The Dangers of Driving with a Cracked Windshield
A chip or crack in the windshield of your car or truck may seem like a minor blemish, but is it serious enough to endanger yourself or others when driving?
Obstruction of view
An obvious feature of a windshield is for the driver to be able to see the road clearly. Many states, including Michigan, do not have any specific laws or regulations about cars or trucks with windshield damage. However, a police officer has the discretion to pull you over and decide if any cracks or chips are obstructing your view of the road, regardless of where they are located. And, depending on the severity of the windshield damage, an officer can also establish whether or not your vehicle is even safe enough to drive.
Weakened roof support
Your windshield has an integral job to prevent the car roof from caving in on you and your passengers during a rollover. Any cracks in your windshield may weaken the structural integrity of the entire cabin area, causing an increased chance of injuries or fatalities.
When airbags deploy during a collision, it deflects off the windshield and momentarily expands to keep passengers from flying out of their seats or hitting the dashboard. If the windshield is weakened, the force of the airbag may break through the windshield instead and compromise the safety of those inside.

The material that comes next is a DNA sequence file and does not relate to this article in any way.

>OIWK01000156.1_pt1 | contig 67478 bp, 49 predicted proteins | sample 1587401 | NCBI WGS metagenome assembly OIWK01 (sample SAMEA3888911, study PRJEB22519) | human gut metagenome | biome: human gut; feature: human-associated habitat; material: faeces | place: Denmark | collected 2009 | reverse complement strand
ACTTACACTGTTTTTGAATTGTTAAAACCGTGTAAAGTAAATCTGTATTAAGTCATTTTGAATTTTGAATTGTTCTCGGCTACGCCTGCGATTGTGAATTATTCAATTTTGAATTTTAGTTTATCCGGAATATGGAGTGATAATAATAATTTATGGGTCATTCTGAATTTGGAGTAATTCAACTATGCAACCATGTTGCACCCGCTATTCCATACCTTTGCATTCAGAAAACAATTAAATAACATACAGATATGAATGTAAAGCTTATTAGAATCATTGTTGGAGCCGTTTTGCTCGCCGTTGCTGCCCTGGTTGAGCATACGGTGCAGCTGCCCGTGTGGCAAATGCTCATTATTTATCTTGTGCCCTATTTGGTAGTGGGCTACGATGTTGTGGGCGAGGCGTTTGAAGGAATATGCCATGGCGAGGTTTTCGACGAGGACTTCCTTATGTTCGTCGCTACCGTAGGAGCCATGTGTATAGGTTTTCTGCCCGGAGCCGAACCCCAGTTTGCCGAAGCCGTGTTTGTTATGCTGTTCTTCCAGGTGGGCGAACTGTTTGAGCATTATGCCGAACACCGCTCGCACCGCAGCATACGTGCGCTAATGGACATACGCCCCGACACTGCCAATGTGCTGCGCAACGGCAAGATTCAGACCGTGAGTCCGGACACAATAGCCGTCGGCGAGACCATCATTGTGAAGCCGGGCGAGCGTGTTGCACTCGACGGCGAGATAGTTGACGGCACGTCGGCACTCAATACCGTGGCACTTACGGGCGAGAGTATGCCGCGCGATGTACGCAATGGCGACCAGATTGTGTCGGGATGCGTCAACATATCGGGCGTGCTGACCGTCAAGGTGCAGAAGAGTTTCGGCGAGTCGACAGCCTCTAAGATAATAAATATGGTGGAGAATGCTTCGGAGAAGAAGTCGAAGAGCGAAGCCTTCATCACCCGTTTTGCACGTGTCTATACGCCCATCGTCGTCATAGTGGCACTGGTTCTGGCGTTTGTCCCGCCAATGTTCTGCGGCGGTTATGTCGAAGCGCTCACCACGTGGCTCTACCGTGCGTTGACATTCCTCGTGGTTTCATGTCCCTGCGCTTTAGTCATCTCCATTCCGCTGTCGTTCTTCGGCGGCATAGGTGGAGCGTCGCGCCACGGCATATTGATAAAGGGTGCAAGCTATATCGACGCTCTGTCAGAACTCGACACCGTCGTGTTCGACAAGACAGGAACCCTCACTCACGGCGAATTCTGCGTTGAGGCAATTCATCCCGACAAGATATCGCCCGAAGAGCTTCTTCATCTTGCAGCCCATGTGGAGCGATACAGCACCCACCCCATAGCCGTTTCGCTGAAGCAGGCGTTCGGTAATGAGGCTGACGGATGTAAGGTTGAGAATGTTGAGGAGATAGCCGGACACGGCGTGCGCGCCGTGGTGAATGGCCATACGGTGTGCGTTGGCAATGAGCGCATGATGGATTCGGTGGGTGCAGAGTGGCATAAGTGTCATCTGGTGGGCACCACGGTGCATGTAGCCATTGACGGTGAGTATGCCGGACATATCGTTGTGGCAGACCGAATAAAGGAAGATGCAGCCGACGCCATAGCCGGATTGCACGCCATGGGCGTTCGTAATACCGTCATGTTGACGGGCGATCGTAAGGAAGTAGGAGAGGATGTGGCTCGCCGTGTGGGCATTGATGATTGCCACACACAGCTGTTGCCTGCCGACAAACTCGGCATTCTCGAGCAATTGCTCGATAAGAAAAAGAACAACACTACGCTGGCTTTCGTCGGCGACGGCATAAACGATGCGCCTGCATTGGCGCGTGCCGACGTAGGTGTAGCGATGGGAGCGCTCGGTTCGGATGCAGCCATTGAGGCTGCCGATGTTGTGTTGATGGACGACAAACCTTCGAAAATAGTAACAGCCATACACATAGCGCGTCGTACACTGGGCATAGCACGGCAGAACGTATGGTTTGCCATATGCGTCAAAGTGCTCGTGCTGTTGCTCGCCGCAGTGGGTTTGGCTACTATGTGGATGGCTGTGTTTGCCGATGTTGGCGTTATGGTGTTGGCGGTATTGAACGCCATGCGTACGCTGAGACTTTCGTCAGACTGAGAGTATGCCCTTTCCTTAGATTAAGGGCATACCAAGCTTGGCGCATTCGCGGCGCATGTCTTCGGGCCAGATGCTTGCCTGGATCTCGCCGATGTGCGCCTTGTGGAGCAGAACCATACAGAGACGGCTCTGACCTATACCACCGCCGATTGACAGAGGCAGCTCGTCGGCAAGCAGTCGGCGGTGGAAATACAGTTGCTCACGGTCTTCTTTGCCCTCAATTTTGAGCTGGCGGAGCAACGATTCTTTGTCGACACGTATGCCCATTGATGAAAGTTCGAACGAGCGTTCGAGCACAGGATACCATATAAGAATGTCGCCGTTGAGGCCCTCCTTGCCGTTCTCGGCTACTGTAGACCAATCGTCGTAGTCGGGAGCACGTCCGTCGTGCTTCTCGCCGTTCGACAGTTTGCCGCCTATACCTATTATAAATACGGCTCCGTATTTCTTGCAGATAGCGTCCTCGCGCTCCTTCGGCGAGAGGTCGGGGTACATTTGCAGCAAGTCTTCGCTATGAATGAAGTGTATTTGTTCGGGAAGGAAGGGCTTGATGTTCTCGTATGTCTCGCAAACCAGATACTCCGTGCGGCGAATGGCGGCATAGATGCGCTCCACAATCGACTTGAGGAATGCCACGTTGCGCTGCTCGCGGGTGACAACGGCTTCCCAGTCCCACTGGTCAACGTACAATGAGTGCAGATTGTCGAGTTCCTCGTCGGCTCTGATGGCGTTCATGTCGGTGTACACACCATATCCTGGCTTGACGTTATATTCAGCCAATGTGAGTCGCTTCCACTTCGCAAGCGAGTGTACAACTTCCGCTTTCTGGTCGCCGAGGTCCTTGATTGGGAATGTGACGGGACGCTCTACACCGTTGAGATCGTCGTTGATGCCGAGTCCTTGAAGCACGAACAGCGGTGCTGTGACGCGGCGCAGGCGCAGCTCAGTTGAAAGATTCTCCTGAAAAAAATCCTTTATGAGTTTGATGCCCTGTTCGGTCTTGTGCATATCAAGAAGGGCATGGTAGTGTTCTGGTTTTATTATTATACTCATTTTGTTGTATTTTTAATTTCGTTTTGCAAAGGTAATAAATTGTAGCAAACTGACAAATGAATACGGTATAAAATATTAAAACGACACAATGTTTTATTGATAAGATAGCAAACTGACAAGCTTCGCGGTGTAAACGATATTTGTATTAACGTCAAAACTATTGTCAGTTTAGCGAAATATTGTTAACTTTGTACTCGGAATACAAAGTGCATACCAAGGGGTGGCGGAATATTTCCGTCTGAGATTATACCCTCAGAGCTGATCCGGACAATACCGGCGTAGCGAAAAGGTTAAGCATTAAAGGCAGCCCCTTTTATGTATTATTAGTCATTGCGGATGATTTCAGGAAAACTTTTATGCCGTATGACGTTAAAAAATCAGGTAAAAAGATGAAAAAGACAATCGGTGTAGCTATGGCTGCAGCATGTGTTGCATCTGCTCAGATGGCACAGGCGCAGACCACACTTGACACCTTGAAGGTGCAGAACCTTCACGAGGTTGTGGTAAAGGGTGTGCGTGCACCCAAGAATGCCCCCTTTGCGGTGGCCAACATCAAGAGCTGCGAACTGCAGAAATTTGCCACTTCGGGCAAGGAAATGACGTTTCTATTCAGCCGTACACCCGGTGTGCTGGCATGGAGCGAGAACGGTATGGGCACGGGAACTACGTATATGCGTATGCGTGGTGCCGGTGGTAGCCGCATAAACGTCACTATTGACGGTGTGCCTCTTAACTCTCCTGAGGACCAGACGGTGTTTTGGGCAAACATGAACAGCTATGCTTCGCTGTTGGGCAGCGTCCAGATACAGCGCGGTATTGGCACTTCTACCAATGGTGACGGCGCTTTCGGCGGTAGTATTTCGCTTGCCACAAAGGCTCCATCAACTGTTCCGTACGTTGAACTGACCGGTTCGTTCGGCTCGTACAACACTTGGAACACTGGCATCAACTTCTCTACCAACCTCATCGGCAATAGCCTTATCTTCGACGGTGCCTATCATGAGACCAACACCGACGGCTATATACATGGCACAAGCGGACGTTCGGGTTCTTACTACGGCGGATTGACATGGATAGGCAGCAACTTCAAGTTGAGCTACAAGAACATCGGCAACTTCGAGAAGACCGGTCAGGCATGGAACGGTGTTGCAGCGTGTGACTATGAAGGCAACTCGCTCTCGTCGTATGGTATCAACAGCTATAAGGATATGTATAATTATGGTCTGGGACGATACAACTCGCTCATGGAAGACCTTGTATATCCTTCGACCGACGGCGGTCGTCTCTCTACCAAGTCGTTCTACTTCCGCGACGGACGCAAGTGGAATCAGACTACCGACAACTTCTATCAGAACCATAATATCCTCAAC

Extreme temperatures during the summer and winter months cause windshield glass to expand and contract, which may cause any cracks to spread out. Pressure from travelling at high speeds may also increase any damage on windshields. If you have a chip or a spider crack that is starting to grow, that likely means your windshield needs to be repaired or replaced.
If you have any cracks, chips, or other damage on your car windshield, it's important not to ignore it. Have it inspected by a reputable mechanic or professional auto glass technician immediately before it's too late.